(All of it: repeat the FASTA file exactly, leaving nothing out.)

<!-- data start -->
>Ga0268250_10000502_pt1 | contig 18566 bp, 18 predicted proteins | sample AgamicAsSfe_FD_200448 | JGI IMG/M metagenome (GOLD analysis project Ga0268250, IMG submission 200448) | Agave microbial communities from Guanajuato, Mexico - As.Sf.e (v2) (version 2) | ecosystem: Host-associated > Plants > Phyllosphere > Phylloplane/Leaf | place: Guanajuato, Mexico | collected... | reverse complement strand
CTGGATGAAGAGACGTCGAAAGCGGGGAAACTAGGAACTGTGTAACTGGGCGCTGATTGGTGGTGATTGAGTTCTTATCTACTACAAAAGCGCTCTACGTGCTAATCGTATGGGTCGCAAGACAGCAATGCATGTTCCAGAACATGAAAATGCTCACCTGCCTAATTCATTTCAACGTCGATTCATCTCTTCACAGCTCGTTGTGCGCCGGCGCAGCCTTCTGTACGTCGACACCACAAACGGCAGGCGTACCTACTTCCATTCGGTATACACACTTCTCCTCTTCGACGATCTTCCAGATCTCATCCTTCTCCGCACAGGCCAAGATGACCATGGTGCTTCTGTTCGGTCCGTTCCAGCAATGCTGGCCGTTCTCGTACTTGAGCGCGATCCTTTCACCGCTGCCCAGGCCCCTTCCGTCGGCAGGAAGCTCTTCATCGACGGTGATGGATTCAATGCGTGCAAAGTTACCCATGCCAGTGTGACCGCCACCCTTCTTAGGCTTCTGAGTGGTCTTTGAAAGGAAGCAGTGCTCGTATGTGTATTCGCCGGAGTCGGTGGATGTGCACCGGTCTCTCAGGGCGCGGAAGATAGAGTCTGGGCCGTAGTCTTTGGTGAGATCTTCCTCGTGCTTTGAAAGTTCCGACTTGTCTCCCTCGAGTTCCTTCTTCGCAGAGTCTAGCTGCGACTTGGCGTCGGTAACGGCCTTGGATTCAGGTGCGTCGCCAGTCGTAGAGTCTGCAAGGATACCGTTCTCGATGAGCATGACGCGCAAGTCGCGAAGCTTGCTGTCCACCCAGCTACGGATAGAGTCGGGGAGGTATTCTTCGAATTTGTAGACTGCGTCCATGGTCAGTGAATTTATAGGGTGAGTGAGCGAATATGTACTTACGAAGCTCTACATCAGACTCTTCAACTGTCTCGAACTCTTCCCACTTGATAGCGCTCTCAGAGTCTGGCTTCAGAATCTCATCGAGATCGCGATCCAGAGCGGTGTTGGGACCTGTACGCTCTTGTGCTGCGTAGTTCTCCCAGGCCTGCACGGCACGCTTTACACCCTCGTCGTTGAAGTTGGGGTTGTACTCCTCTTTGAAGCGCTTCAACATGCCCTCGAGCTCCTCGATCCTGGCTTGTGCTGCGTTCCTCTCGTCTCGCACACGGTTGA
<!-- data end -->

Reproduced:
>Ga0268250_10000502_pt1 | contig 18566 bp, 18 predicted proteins | sample AgamicAsSfe_FD_200448 | JGI IMG/M metagenome (GOLD analysis project Ga0268250, IMG submission 200448) | Agave microbial communities from Guanajuato, Mexico - As.Sf.e (v2) (version 2) | ecosystem: Host-associated > Plants > Phyllosphere > Phylloplane/Leaf | place: Guanajuato, Mexico | collected... | reverse complement strand
CTGGATGAAGAGACGTCGAAAGCGGGGAAACTAGGAACTGTGTAACTGGGCGCTGATTGGTGGTGATTGAGTTCTTATCTACTACAAAAGCGCTCTACGTGCTAATCGTATGGGTCGCAAGACAGCAATGCATGTTCCAGAACATGAAAATGCTCACCTGCCTAATTCATTTCAACGTCGATTCATCTCTTCACAGCTCGTTGTGCGCCGGCGCAGCCTTCTGTACGTCGACACCACAAACGGCAGGCGTACCTACTTCCATTCGGTATACACACTTCTCCTCTTCGACGATCTTCCAGATCTCATCCTTCTCCGCACAGGCCAAGATGACCATGGTGCTTCTGTTCGGTCCGTTCCAGCAATGCTGGCCGTTCTCGTACTTGAGCGCGATCCTTTCACCGCTGCCCAGGCCCCTTCCGTCGGCAGGAAGCTCTTCATCGACGGTGATGGATTCAATGCGTGCAAAGTTACCCATGCCAGTGTGACCGCCACCCTTCTTAGGCTTCTGAGTGGTCTTTGAAAGGAAGCAGTGCTCGTATGTGTATTCGCCGGAGTCGGTGGATGTGCACCGGTCTCTCAGGGCGCGGAAGATAGAGTCTGGGCCGTAGTCTTTGGTGAGATCTTCCTCGTGCTTTGAAAGTTCCGACTTGTCTCCCTCGAGTTCCTTCTTCGCAGAGTCTAGCTGCGACTTGGCGTCGGTAACGGCCTTGGATTCAGGTGCGTCGCCAGTCGTAGAGTCTGCAAGGATACCGTTCTCGATGAGCATGACGCGCAAGTCGCGAAGCTTGCTGTCCACCCAGCTACGGATAGAGTCGGGGAGGTATTCTTCGAATTTGTAGACTGCGTCCATGGTCAGTGAATTTATAGGGTGAGTGAGCGAATATGTACTTACGAAGCTCTACATCAGACTCTTCAACTGTCTCGAACTCTTCCCACTTGATAGCGCTCTCAGAGTCTGGCTTCAGAATCTCATCGAGATCGCGATCCAGAGCGGTGTTGGGACCTGTACGCTCTTGTGCTGCGTAGTTCTCCCAGGCCTGCACGGCACGCTTTACACCCTCGTCGTTGAAGTTGGGGTTGTACTCCTCTTTGAAGCGCTTCAACATGCCCTCGAGCTCCTCGATCCTGGCTTGTGCTGCGTTCCTCTCGTCTCGCACACGGTTGA